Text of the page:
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Frequent Communication Between Mothers Can Increase Breastfeeding Rates

A recent study in Australia has proven that breastfeeding rates increase when mothers speak frequently with mothers who have previously breastfed.

Parents Magazine

Let us first begin this article by making it perfectly clear that feeding your child is by far the most important thing. Every mom is doing their best and no mom should ever shame one another for not breastfeeding their baby. That being said, we also are very aware of all of the health benefits that breastfeeding has to offer for our little babies. Doctors will always encourage mothers to try breastfeeding first if they have the ability to do so and it's healthy for both mother and baby. Many resources are available for nursing moms, but are we doing as much as we can?

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A recent Australian study shows that the breastfeeding rates will increase if new breastfeeding mothers have access to frequent phone calls, or other interactions, with mothers who have previously breastfed babies. It is helpful for new breastfeeding mothers to be able to communicate with experienced mothers for support.

The Seasons Online

Most new pregnant mothers assume that they are going to be able to breastfeed their babies. The majority of women believe that they are going to be able to easily breastfeed their child and they just assume that it will be "easy." It's just a matter of your baby sucking out the milk, right? New mom's quickly learn that it isn't as easy as it sounds. You have to learn how to get your baby to latch without hurting, you get cracked nipples, you can get Mastitis, or even Thrush! Breastfeeding is extremely difficult and many moms find that they just can't do it anymore. Of course there are situations where mothers physically cannot produce milk for their baby, or babies have issues where they can't latch. However, there are many situations where mother's just don't have the support they deserve to be able to continue nursing.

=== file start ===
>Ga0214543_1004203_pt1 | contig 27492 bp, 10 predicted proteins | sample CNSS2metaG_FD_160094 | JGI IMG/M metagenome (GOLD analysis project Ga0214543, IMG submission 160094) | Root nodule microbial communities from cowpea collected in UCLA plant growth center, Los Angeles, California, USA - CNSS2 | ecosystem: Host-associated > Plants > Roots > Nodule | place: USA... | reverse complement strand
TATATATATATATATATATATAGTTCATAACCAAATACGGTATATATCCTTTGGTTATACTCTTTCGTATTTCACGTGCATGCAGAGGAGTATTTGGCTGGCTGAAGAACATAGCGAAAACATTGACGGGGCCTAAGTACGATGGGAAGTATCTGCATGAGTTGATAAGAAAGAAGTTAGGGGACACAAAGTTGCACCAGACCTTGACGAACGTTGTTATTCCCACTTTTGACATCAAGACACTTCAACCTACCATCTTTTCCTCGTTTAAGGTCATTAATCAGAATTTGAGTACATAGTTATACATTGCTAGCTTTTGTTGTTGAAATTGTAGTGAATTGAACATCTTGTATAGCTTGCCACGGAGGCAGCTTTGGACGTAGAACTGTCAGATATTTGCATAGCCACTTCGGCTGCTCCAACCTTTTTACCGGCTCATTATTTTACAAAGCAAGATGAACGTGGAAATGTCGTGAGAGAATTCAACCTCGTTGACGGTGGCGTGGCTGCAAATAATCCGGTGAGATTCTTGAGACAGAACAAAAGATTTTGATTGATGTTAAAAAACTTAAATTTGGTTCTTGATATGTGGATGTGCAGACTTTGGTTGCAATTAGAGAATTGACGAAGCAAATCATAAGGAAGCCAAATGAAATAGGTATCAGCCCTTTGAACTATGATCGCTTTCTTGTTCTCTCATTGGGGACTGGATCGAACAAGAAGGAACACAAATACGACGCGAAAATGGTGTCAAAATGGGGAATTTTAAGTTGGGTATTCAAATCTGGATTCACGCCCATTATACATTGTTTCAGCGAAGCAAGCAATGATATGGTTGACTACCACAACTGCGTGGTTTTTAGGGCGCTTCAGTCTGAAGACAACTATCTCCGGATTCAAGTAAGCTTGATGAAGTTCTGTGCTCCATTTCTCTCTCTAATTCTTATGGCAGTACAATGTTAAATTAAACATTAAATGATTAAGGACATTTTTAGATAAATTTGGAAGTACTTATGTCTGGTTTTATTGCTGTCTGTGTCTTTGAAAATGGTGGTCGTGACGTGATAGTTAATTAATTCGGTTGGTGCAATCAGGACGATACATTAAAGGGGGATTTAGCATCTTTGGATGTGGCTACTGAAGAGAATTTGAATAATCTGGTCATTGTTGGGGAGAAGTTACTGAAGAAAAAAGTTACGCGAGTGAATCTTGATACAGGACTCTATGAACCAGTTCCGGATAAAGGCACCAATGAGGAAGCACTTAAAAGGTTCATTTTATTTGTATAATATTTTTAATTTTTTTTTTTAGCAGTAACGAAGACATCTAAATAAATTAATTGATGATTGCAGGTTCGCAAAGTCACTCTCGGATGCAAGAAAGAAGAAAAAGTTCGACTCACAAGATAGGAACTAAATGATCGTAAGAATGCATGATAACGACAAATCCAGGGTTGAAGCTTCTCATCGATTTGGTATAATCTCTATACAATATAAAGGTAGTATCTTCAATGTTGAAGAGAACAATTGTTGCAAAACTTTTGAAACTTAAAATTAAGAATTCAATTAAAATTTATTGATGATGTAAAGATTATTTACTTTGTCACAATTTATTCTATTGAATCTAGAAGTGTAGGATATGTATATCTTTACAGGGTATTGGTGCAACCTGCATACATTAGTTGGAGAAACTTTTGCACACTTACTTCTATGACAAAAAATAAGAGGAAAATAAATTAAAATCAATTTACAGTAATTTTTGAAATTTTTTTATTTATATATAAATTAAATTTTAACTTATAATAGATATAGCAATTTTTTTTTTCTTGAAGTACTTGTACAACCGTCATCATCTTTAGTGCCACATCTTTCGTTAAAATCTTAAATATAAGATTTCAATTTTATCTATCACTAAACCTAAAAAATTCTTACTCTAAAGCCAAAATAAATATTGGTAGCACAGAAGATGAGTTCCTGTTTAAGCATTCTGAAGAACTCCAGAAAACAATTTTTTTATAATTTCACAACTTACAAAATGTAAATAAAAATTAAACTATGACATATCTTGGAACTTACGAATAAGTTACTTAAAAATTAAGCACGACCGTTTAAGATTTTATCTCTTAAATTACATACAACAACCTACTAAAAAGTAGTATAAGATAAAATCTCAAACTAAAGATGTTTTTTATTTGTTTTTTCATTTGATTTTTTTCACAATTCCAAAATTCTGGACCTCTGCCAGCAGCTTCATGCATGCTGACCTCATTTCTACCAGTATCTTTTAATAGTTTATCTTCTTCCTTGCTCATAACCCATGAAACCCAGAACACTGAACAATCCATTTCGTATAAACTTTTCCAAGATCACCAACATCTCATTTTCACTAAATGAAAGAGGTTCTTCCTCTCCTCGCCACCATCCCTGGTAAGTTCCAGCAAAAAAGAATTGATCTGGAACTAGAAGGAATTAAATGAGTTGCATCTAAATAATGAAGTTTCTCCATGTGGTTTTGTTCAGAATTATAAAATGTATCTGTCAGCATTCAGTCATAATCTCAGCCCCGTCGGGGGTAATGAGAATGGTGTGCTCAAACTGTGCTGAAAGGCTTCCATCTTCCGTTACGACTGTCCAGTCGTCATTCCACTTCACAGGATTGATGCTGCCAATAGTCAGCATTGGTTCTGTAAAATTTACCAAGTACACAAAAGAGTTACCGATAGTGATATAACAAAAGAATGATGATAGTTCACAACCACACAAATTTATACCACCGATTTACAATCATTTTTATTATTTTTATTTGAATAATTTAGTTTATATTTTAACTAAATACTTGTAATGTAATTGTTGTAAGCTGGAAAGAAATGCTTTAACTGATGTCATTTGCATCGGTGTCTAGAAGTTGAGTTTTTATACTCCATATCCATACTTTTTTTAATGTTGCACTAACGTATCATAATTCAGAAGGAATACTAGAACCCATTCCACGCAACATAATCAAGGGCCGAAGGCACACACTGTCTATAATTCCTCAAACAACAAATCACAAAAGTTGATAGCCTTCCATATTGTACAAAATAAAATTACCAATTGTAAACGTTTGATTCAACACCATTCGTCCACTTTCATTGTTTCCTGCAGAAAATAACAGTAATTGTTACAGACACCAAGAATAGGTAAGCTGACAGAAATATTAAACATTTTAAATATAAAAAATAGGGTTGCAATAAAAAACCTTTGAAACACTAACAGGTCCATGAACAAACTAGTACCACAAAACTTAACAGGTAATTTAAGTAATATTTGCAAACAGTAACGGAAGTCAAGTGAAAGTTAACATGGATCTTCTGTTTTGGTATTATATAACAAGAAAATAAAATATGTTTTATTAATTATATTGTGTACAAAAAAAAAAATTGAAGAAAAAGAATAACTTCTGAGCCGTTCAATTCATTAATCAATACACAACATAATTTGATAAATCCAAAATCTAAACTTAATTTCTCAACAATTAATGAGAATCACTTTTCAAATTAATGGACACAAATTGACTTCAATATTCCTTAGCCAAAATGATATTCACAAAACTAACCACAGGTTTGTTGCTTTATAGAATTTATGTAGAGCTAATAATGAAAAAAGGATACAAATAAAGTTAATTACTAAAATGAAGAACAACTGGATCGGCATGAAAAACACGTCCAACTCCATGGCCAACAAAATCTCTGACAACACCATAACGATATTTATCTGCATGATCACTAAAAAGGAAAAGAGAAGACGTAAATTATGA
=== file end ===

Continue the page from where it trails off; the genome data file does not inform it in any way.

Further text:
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The Australian study followed two sets of women. One set of women were given the normal maternal post-pregnancy care while the second set of women were given supportive calls from experienced mothers who could walk them through the struggles of breatfeeding. The women who were receiving the calls had a higher rate of continuing to breastfeed than those mothers who were not receiving the supportive calls. Hopefully, this study shows the importance of support for new mothers and we can start creating programs to help women breastfeeding longer if that's what the mothers are trying to do.

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